Ben's Blog - A Journey from teaching to software developer


Ben's Blog - A Journey from teaching to software developer


My First few weeks in industry

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Ben Gristwood
·Sep 24, 2020·

5 min read

So, I’ve up-skilled, I’ve been teaching using scrum methodologies, I can knock out and A-level computing project in a week and my code is clean. I’ve also learned to translate my code into different languages (JS, C#, Java to name a few), I’ve even done some frameworks(if you don’t know what these are….look up react, node.js or symphony if you have a PHP bent) I am that good….

First day in industry

The irony of so much stuff we teach in school is that we have removed the web from our teaching.....HTML is old news. well, no, it’s not. It’s very much the news! Everything is built on a HTML/CSS frontend and all the C# in the world still rests on a .Net core (which is a kind of mesh between C#, HTML, CSS - please I know there is more to it, but it’s a bracket!).

All applications(now-a-days) are built on the cloud using serverless computing, now there is your "hardcore" coding which is where your VB's, C#'s and other things come in.

In some respects I’m lucky, I was web before I started teaching, so I can knock out CSS and HTML quick. Everything runs on containers, but this isn’t taught in school, how to make sure you have online repro’s for Git and then link it to a web service such as Azure/AWS. I was already teaching repros and committing code, but there is so much more....

There is a lot of stuff in here that is so old, yet so new. Linking functions in massive serverless environments. And teaching students to produce their own sprint backlogs is good, but how do we get people to work together to make a solution, this is key....and how you teach this in the time we have(much bigger question)

So, if you are a computing teacher/A-Level Student, thinking “hey, I teach/I’m a good coder at GCSE, I could do that” make sure you are constantly looking to industry to see what they are doing in your challenge to up-skill and if you are not, do it anyway, if not for you, but for your students who are looking for a career in code and really want to make a it in development, so of their first day, they walk in like this:

Not this

Imposter Syndrome

This is something that gets talked about a lot. It’s something we avoid in education, but in the real world is a big thing and in computing circles is massive. Possibly the reason why is because we are all just getting on with it, committing code from various different places and getting on with our jobs. Doing that remotely as well never lets you see what others are up to. Plus the acronyms for computing are insane (people, please think about the posts you write Async REST API with a JSON backend….please)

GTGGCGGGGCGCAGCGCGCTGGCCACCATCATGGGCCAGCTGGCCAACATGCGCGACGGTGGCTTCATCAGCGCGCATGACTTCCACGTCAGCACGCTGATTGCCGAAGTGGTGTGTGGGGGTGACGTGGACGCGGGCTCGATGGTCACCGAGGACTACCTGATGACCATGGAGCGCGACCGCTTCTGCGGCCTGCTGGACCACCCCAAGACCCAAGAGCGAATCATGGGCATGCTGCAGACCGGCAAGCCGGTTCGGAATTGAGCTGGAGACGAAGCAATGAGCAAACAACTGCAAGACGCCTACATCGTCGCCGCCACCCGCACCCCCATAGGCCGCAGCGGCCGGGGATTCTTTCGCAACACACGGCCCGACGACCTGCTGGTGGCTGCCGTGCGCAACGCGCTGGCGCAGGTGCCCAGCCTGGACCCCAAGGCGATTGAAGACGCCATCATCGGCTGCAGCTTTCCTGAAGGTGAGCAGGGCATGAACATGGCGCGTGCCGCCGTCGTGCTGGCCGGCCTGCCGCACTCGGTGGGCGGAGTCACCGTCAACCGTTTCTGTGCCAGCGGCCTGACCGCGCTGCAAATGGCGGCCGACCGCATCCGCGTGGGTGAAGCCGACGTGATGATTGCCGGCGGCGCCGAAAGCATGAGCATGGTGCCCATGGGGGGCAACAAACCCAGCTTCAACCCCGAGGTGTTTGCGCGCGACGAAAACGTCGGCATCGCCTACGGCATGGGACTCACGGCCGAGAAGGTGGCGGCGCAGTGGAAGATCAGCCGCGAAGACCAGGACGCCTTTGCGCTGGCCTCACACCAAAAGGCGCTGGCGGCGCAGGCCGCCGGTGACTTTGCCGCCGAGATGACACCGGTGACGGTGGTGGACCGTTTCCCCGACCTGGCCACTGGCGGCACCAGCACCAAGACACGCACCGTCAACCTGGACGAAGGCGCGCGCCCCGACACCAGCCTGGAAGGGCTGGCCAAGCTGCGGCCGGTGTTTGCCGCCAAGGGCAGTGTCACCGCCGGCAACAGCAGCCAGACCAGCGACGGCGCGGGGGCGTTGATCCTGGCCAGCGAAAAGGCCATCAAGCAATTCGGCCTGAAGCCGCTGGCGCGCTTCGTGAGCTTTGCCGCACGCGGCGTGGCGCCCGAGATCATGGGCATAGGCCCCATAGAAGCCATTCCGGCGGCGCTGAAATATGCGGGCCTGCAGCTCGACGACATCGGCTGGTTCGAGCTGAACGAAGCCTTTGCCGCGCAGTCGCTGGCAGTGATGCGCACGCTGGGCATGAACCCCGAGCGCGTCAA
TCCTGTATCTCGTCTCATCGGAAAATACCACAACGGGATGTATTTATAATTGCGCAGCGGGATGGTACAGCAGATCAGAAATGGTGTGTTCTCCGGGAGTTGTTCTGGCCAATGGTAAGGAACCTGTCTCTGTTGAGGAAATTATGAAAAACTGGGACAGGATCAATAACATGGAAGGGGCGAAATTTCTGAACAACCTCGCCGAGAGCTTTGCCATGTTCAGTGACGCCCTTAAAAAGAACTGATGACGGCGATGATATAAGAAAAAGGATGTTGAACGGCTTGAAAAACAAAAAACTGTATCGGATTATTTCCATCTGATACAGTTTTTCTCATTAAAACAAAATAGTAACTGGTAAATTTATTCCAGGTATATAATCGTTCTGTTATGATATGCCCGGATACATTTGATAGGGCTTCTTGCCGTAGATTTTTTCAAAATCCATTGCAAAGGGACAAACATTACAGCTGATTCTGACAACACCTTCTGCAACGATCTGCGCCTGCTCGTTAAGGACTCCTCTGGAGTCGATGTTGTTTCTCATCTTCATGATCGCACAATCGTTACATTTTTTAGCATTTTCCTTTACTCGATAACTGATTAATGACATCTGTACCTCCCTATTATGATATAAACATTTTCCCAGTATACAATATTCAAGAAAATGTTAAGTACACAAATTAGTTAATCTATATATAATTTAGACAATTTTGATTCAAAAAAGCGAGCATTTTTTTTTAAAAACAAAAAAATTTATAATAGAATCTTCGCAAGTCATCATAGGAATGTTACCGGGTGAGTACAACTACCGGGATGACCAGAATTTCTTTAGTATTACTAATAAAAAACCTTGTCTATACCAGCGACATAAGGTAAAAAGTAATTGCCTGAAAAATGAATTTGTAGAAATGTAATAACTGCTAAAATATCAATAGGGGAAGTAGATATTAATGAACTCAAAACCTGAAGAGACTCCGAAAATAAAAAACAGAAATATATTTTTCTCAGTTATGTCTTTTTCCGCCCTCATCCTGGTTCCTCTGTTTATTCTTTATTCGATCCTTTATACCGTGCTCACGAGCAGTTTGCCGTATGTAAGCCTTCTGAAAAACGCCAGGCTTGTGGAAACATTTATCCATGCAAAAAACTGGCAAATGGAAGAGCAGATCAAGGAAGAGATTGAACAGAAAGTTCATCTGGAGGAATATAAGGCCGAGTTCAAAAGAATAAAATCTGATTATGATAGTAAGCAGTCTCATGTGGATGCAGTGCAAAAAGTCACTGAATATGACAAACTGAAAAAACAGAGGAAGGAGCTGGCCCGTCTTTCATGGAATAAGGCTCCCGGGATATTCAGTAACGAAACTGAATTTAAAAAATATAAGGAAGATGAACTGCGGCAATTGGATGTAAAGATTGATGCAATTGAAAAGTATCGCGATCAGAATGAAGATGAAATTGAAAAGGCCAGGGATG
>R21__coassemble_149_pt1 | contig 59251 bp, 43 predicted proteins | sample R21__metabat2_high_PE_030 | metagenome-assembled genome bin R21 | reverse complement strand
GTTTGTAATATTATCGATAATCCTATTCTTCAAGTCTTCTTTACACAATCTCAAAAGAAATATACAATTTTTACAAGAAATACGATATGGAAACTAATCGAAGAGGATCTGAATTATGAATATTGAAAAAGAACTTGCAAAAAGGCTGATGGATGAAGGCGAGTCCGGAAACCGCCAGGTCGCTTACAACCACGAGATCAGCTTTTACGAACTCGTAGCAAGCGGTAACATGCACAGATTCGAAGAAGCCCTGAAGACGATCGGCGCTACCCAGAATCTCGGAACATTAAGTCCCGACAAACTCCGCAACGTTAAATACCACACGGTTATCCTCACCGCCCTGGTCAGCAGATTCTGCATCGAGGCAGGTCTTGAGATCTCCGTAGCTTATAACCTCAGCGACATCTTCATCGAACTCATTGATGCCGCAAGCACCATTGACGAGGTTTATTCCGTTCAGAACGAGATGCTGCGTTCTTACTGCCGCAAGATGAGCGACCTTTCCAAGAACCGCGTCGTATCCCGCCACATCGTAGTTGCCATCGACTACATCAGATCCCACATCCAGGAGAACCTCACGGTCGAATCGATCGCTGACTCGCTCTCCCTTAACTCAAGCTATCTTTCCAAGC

I get this a lot, it could be the constant changes in education, it could be being beaten down by it, but I know I have to learn this stuff. You have to remember, people don’t hire you because of WHAT YOU KNOW, its the POTENTIAL OF HOW YOU CAN LEARN and what you COULD do for them. They know (as with any company) you are not going to come in knowing it all, so what can you learn that will make you suitable for this company.

I’m lucky (in some respects) that I’ve entered in lockdown and been given the time to look at certifications and training. Each exam I entered with a feeling of dread (“what if I fail”, “im not what they were looking for”), but it’s small wins and confidence boots. Every time you read a doc with something someone has mentioned in a meeting and you get it, you smile. Every small win when you commit a code, means you can do it.

in some ways, it's a negative, you can't pair code, you can't sit in on projects to see what others are doing while you have 10 mins....that i think i need and miss.

It’s been nearly a month now of the new job and in that time I’ve become scrum certified , Azure Fundamentals and will soon have the Associate Developer and I'm doing AWS certifications too.

Now, looking at this, you think “yeah, but he’s worked hard to learn this”, I entered this with a little background and a good idea, but it wasn't all there. I’m not stupid, but I don’t know it all. I had to learn(I’ll cover more about what’s in some of these in another post later!)

I’ll say one other thing, if you have time, go back to code Kata (see previous posts). When you are feeling low, see how quick you can solve an “easy one” in a new language you are using, it gives you a little pep and seeing “other people’s solutions” really builds on your own knowledge.

It's where i'm going, because I also need to keep my confidence in code as many languages as I can

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